The Range Trainer Waterproof Shell (RTWS) is a four-way stretch chassis made by Viktos from a 100% Polyester outer shell that is waterproof, and provides for breathability of the body’s upper torso and mitigation of the wind or elements.
At its front, the RTWS has a medium collar roll with attached hoodie (without drawstrings) that provides moderate comfort against wind, and can protect the neck from chafe caused be rifle slings or other shoulder straps. On the rear of the hoodie is a hook-and-loop nylon band that can be threaded through the inner collar to roll/pack away the RTWS hoodie.
The jacket’s lower front includes wide and deep hand pockets that are 7.5” across at the opening and are YKK zipper secured.
Both sides to the RTWS include Viktos’ Gunvent™ design, a unique, dual-zippered side that allows for immediate access to range belt or holstered sidearm, all while wearing the jacket.
The front of the jacket is secured via rubberized YKK zipper with a nylon pull-tab that provides closure of the jacket from neck to below the waistline.
Both sleeves include a low-profile, non-elastic cuff at the wrist with a hook-and-loop adjustment strap to prevent access by inclement weather. Additionally, integrated accessory pockets at the shoulder are low-profile and secured via hook-and-loop.
On the back and across the shoulders is a concealed ventilation line with laser perforations/vents for proper airflow and heat dissipation while the jacket is closed.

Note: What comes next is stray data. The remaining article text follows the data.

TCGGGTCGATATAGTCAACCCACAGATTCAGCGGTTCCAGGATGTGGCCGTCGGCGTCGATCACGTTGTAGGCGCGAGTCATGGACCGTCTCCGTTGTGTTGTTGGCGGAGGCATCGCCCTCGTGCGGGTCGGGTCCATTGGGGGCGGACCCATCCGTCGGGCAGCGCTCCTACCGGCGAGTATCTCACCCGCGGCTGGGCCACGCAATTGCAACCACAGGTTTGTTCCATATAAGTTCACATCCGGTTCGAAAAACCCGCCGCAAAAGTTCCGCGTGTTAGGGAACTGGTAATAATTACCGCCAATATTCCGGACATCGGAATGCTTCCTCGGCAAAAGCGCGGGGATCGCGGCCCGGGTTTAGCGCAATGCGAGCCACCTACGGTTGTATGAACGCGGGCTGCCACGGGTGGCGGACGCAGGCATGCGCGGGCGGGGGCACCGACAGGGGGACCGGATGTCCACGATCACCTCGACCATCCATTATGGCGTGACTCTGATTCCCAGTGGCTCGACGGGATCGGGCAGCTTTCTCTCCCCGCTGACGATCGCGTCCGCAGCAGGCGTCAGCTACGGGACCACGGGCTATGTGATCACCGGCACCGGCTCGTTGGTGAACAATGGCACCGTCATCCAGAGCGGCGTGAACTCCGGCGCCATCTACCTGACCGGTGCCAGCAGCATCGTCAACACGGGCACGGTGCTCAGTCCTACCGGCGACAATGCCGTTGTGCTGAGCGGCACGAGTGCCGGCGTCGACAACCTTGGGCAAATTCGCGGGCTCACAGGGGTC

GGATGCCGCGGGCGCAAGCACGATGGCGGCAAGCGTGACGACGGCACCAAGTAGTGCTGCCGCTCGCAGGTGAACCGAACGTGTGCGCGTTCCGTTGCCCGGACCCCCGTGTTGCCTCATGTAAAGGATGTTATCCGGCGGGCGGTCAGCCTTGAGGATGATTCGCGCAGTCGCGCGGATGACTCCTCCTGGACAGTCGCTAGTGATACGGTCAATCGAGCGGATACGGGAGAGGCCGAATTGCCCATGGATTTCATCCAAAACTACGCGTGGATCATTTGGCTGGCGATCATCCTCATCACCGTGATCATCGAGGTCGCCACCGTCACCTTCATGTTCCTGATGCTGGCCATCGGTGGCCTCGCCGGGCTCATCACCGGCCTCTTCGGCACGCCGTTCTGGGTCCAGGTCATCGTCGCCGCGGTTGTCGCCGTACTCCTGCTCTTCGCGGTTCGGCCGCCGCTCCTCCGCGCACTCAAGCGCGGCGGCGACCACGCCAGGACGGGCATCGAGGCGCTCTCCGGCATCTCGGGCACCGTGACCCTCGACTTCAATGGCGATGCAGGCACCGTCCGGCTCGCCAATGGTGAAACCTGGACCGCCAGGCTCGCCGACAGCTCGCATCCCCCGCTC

The interior lining of the RTWS has a Polyester bonded mesh liner to assist in moisture wicking and breathability. Inside both sides are additional cargo pockets for added storage.
The Range Trainer Waterproof Shell comes in Tiger Grey (featured), Bushstroke, Greyman and Black, and is available in sizes Small to 3XL.
Product Evaluation Scores:
- Cost – Good (4/5): With an MSRP of $150, the Range Trainer Waterproof Shell (RTWS) is another in the line of Viktos outdoor apparel for daily use, or out on the range. Its materials echo the Polyester design of military-style rain gear that is known to keep soldiers dry in the field or while deployed. With its multiple layers, and four-way stretch panels, the RTWS can be flexible in any temperate or environment. Add in the Viktos elements of the Gunvent and multiple pocket storage, and the RTWS can be adaptable on the range or in the urban setting. Some comparable market alternatives would be the Ranger Jacket ($230) or Tracer Jacket ($200) by Triple Aught Design, the Hooded Twill Concealed Carry Jacket ($149) by Nine Line Apparel, or the Atom LT Hoodie ($269) by Arc’Teryx Leaf. And while many more inexpensive jackets do exist, ultimately they lack the design, materials, and features as the RTWS. So, among its peers, the RTWS was at a good price point to the consumer for what is included in the jacket’s lightweight design and function.